Money Consumer Farmers cheer as Woolies axes $1-a-litre milk
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Farmers cheer as Woolies axes $1-a-litre milk

woolworths cheap milk
Woolworths will increase the price of its $1-a-litre milk by 10 cents. Photo: AAP
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Woolworths has announced it will stop selling $1-a-litre milk for good, in a move described as a “game changer” by the dairy industry.

The supermarket chain will start charging consumers $1.10 a litre from Tuesday, with the extra money going directly to farmers.

Woolworths Group chief executive Brad Banducci said the corporation believed in the long-term sustainability of the dairy industry.

“In our consultation with industry bodies … we’ve heard the outlook will continue to be extremely tough for dairy farmers,” he said.

“This is affecting milk production and farm viability, which is devastating for farmers and the regional communities in which they live.”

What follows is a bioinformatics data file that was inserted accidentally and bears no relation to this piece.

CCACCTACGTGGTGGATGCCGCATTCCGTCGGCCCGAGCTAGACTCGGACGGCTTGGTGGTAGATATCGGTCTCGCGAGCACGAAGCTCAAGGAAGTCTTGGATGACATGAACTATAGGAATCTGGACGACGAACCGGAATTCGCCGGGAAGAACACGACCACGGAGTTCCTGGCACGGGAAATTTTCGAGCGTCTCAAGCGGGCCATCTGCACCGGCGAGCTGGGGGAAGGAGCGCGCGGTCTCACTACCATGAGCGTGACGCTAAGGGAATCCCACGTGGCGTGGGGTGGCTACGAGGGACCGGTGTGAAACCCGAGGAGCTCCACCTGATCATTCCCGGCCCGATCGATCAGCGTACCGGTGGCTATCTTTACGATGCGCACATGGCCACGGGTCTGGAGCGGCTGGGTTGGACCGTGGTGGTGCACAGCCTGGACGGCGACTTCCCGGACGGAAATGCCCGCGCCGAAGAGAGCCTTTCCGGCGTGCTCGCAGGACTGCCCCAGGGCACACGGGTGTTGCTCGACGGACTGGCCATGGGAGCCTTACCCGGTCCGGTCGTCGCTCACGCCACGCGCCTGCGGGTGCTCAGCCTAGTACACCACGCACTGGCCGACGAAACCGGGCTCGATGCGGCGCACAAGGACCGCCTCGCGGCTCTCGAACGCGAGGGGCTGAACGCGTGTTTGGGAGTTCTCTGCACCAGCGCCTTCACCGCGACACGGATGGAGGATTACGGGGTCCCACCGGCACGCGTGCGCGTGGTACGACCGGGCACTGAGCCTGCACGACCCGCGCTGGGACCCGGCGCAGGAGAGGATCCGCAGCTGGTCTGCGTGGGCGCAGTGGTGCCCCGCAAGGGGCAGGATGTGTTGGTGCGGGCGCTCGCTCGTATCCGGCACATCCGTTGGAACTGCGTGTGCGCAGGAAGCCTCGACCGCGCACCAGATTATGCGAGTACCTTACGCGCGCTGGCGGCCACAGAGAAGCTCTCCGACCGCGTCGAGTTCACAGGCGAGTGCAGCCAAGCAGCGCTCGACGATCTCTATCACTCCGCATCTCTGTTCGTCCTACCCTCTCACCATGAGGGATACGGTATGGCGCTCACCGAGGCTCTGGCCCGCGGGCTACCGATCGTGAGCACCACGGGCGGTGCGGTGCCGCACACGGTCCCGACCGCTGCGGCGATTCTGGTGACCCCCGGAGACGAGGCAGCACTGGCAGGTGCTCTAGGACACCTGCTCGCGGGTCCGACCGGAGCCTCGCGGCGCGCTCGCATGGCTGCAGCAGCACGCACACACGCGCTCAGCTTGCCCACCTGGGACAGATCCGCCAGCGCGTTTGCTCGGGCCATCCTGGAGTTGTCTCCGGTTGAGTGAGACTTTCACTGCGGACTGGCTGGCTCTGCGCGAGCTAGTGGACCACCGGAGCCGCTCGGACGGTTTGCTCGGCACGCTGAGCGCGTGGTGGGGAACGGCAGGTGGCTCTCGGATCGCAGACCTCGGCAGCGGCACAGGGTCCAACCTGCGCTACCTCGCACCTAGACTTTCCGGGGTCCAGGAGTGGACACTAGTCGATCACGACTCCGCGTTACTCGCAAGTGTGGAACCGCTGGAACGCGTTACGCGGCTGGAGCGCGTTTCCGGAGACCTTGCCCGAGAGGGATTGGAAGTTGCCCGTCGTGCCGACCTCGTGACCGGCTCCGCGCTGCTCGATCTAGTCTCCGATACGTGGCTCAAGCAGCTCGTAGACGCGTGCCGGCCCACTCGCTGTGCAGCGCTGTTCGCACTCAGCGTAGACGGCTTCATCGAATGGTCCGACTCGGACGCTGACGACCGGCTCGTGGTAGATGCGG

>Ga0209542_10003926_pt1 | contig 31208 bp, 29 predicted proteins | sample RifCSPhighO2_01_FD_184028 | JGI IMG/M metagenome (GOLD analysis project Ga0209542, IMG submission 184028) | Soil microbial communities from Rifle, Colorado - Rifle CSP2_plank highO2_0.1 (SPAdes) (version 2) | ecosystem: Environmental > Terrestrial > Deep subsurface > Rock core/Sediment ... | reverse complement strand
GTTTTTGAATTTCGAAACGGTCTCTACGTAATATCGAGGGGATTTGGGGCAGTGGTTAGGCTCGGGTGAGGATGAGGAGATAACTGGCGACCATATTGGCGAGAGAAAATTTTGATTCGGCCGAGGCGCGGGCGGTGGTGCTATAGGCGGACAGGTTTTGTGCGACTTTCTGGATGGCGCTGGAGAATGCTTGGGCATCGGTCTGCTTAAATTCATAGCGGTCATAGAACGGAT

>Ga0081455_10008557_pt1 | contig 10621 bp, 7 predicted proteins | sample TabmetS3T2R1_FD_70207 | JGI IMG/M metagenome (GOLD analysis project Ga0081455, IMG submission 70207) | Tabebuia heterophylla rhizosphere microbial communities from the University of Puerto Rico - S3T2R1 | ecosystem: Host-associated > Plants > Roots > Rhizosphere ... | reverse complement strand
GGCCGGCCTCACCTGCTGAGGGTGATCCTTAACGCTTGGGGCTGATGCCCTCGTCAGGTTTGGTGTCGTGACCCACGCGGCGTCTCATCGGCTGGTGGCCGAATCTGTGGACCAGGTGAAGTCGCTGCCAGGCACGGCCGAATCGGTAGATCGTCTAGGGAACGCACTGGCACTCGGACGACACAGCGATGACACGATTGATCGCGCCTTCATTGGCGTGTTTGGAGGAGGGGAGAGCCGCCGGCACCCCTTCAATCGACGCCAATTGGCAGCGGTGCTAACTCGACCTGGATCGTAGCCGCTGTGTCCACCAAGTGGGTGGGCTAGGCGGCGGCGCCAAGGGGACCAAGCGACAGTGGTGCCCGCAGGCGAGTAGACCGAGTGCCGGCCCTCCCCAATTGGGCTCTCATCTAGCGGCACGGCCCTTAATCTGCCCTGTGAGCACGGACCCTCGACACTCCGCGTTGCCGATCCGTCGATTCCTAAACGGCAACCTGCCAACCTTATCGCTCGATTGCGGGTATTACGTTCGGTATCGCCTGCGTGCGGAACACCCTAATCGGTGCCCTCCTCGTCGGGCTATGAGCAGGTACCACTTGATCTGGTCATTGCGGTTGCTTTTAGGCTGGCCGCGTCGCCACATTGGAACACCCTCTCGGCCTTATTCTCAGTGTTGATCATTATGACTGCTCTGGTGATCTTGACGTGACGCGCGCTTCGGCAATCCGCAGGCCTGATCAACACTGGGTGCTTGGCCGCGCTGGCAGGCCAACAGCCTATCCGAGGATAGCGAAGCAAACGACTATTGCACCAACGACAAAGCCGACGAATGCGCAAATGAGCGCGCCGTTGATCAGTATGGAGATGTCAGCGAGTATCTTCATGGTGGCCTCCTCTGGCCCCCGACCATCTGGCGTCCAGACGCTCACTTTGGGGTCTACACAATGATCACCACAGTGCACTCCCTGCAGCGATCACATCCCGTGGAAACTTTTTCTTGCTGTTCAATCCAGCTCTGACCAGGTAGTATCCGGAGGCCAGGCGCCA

The decision follows an east coast trial of drought relief milk sales, which found 50 per cent of consumers were willing to pay more to help farmers.

Mr Banducci acknowledged the 10 cent increase was less than inflation, but would not rule out a further price rise in the future.

“There’s a fine line between lifting the price and supporting our dairy farmers and also focusing on affordability for our customers, so this felt like the right first, safe step.”

woolworths $1 milk
Dairy farmers have been fighting for an end to $1 milk sales since 2011. Photo: AAP

Australian Dairy Farmers Association CEO David Inall called the supermarket’s move was a “game changer”.

“It is reassuring that Woolworths has committed to deliver the full 10 cent increase back to those famers who supplied the milk.”

Dubbo dairy farmer Erika Chesworth said Woolworth’s decision puts dairy farmers over a psychological hurdle.

“We’re hopeful that this is the beginning of us being returned to being completely valued by Australian society,” she said.

“Of course we’d love it to be $2 a litre, but today we’re just really happy that we’re on the path to returning where we belong in society.”

The NSW Farmers Association said it was a big win for dairy farmers, who had been fighting against discount milk since 2011.

It said other retailers should follow Woolworths’ example.

-ABC